#3 = Mobile: Though one can make the argument that mobile, as a channel, is no different than Apple ... mobile / Apple are fundamentally one and the same ... with Android/Google providing mild and directionally similar competition. If you care about Jasmine, you care about mobile, so you care about Apple. If you care about Judy, mobile is irrelevant. And honestly, it's time to toss tablets out of the mobile discussion. Throw 'em out, folks! Tablets are a whole 'nuther genre of technology, used differently by people. When you're walking out in public, maybe at a farmer's market, count how many people are thumbing information into a smartphone vs. a tablet.
#2 = Email: Sure, email is dead, as the pundits say. Except, have you noticed that email is the only channel that spans all generations of commerce? Brands that cater to Judy use email marketing. Brands that cater to Jennifer thrive on email marketing. Brands that speak to Jasmine have email as one of the few channels that allows them to push a message to Jasmine. Sure, you only generate $0.10 per email sent to a customer ... but you also send 150 messages a year, so that's $15.00 of incremental demand and $6.00 of incremental profit, per customer, that you wouldn't otherwise generate. If the channel is dead, go ahead, ignore the volume. I know of classic direct marketers that generate $10,000,000 of annual profit, but lose sight of the fact that they generate $0.10 of demand per email delivered across a list of 1,000,000 names and 100 campaigns, yielding $10,000,000 of annual demand and $4,000,000 of annual profit ... 40% of total company profit from email!!! It happens all of the time. Nobody looks at the data the right way to make the connection. Those that do look at the data that way have a huge competitive advantage.
#1 = Word of Mouth: We mistake all channels for the activity that fuels the channel. Word of mouth matters. Pinterest, in and of itself, is not new or interesting. For whatever reason, however, it benefited from word of mouth. When people talk about things going "viral", they're really talking about word of mouth. Word of mouth fuels modern online activity, especially among Jasmine's generation. That being said, word of mouth has always been there. Catalogers, do you remember when you used to send out two million catalog requests a month? That happened because of old-school world of mouth! We spend so much time trying to astroturf "viral" activities, without ever thinking about what causes word of mouth to happen. Great products with great and sharable stories ... that seems to fuel word of mouth. Among Jasmine's generation, there seems to be a resurgence in word of mouth.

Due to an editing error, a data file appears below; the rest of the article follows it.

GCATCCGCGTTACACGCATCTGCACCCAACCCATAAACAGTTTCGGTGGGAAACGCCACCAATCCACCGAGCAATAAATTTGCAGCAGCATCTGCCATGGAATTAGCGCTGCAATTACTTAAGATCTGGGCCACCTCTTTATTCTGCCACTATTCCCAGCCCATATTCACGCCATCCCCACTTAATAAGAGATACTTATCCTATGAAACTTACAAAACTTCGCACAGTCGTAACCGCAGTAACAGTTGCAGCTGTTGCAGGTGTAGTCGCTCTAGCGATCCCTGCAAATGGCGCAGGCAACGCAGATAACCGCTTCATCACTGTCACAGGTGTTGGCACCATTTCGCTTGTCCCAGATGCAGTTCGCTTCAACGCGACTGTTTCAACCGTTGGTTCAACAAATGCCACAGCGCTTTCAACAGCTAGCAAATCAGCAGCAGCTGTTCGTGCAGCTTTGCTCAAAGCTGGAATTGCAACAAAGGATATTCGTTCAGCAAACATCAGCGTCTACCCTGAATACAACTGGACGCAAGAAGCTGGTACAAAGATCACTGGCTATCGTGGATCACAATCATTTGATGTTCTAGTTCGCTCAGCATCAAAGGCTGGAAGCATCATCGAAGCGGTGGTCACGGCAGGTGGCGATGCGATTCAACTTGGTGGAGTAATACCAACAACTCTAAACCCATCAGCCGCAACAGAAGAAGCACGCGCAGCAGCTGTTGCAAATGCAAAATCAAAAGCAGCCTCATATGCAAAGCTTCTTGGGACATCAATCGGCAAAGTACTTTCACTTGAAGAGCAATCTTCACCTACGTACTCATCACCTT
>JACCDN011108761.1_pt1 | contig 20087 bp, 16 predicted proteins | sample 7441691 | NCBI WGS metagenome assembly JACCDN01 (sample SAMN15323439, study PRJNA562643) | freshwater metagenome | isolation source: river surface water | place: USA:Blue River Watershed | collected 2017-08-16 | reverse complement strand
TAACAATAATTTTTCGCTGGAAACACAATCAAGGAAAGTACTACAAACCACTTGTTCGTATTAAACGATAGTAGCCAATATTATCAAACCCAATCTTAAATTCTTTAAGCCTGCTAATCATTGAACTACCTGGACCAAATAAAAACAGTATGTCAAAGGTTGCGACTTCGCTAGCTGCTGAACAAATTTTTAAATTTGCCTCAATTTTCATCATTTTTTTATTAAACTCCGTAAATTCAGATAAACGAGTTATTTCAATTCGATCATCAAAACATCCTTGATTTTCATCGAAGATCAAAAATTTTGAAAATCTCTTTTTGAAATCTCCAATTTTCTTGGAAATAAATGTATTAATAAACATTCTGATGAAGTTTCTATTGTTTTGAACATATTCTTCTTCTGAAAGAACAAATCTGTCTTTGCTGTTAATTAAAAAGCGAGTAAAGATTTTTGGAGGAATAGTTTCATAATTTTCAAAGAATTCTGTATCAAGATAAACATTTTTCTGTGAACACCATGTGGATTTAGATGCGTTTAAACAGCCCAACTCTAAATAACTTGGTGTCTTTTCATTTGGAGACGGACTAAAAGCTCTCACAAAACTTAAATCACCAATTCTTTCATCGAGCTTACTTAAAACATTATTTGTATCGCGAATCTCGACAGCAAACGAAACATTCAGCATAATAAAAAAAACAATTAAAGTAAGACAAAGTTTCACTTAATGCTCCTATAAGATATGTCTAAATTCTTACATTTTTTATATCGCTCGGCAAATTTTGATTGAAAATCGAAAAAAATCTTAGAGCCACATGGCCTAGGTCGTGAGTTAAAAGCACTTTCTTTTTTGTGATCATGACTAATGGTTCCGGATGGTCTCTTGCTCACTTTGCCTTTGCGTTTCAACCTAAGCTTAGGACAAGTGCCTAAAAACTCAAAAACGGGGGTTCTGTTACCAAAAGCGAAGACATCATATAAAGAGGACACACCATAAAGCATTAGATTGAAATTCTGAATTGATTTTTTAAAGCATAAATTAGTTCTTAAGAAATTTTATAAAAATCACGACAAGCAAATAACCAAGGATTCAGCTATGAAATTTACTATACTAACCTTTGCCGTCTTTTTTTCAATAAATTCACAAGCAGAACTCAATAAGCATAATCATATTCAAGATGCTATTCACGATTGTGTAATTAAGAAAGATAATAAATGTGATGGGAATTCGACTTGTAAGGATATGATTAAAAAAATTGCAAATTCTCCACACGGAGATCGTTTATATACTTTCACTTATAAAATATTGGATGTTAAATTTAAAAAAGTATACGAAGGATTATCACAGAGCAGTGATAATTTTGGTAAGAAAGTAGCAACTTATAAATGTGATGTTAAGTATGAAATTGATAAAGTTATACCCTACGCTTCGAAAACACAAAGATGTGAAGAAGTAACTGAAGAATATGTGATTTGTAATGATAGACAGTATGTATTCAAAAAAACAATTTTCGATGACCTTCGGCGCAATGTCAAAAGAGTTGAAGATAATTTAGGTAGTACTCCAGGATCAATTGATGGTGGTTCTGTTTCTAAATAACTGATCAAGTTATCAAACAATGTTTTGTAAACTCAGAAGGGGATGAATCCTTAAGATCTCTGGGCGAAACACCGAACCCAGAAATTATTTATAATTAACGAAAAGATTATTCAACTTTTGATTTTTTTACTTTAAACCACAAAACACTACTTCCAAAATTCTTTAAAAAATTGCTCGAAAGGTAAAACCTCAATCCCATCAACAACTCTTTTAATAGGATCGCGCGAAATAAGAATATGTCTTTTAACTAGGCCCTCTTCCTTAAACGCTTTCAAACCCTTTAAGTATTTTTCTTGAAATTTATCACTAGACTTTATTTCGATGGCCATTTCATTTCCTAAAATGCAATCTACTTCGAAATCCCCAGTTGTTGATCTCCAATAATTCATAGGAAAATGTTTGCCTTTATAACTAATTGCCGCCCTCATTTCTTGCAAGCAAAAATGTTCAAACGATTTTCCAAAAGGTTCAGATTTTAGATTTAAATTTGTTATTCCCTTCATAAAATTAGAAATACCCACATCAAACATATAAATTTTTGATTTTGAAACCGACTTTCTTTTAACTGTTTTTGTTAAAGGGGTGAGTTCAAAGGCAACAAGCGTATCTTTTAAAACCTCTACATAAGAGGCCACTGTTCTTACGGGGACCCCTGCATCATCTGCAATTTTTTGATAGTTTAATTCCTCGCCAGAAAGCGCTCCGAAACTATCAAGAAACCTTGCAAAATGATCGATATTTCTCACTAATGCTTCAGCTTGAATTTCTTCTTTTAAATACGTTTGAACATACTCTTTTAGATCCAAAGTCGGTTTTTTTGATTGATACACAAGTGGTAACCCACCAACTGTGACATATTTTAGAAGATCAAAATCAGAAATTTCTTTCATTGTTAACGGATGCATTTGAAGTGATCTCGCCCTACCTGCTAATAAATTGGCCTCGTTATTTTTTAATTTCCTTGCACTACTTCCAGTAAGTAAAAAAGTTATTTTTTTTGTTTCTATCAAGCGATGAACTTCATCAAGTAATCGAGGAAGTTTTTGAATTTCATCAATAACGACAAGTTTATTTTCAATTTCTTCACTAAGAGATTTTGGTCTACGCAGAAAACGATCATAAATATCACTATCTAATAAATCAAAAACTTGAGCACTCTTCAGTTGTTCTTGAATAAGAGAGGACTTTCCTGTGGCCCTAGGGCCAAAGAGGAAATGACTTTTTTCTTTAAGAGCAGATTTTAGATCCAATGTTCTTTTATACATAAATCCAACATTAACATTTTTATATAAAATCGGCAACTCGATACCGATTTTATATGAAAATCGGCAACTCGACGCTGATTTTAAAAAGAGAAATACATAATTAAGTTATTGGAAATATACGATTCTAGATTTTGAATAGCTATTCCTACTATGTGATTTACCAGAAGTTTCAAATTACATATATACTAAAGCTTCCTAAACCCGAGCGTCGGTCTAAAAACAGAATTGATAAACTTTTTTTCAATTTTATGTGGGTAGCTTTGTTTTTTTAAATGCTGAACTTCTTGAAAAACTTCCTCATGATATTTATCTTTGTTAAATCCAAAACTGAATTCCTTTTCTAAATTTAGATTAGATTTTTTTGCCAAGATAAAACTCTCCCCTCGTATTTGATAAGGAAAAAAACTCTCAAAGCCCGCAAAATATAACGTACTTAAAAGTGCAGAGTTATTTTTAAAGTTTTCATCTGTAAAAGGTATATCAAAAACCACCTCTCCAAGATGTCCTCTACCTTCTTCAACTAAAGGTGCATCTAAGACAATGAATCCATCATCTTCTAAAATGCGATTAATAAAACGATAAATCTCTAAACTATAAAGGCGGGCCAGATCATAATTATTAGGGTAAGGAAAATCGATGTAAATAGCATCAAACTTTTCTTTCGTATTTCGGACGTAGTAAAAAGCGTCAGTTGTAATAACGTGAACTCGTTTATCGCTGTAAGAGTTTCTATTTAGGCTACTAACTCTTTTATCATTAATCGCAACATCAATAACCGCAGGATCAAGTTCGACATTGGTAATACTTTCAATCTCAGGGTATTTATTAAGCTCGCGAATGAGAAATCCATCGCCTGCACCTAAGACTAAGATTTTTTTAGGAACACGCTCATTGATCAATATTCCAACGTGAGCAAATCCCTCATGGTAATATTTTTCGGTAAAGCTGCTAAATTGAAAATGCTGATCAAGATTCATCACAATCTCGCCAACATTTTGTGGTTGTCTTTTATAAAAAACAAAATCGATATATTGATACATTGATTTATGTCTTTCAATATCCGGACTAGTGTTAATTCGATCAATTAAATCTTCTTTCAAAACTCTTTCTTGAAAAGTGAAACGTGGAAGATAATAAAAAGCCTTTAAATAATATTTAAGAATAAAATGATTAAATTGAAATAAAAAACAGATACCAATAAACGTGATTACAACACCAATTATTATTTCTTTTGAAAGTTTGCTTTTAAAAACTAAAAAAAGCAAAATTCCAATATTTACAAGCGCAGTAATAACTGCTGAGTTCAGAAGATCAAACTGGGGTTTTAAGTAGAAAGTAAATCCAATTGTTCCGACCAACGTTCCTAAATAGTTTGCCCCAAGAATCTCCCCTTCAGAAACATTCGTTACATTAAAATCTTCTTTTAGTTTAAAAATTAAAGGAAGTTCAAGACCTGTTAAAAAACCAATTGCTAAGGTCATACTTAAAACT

Terms that did not make the top ten list: CRM ... Social CRM ... Net Promoter Score ... Optimization ... Purchase Funnels ... Local ... Personalization ... Relevancy ... Engagement ... Social Search ... Branding ... Infographics ... Big Data ... The Cloud ... Big Data Meets The Cloud ... Private Clouds within The Cloud ... Infographics about Big Data Meeting Private Clouds in The Cloud ... Disruption ... Facebook ... Twitter ... Amazon ... Kindle ... Nook ... Viewthroughs ... Viewable Impressions ... Open-Source ... Virtual Anything ... Pinterest ... Blackberry ... Microsoft ... Yammer ... Content Marketing ... Yahoo ... Digital Analytics, Digital Marketers, and anything else Digital ... Square ... Video on Demand ... Co-Ops ... Social Commerce ... Facebook Commerce ... Instagram ... and an infinite number of topics that render anything that currently exists "dead".
RFM is great for targeting one catalog to one customer. However, RFM is tough to manage in a multichannel environment. This becomes clear ...
If you don't like geeky math, please skip this post, because I am about to show you how the sausage is made! I have eight variables in...
Remember our e-commerce customer from yesterday ... 50% organic, 50% catalog driven? We mail a catalog, and the $3.00 matchback outcome is ...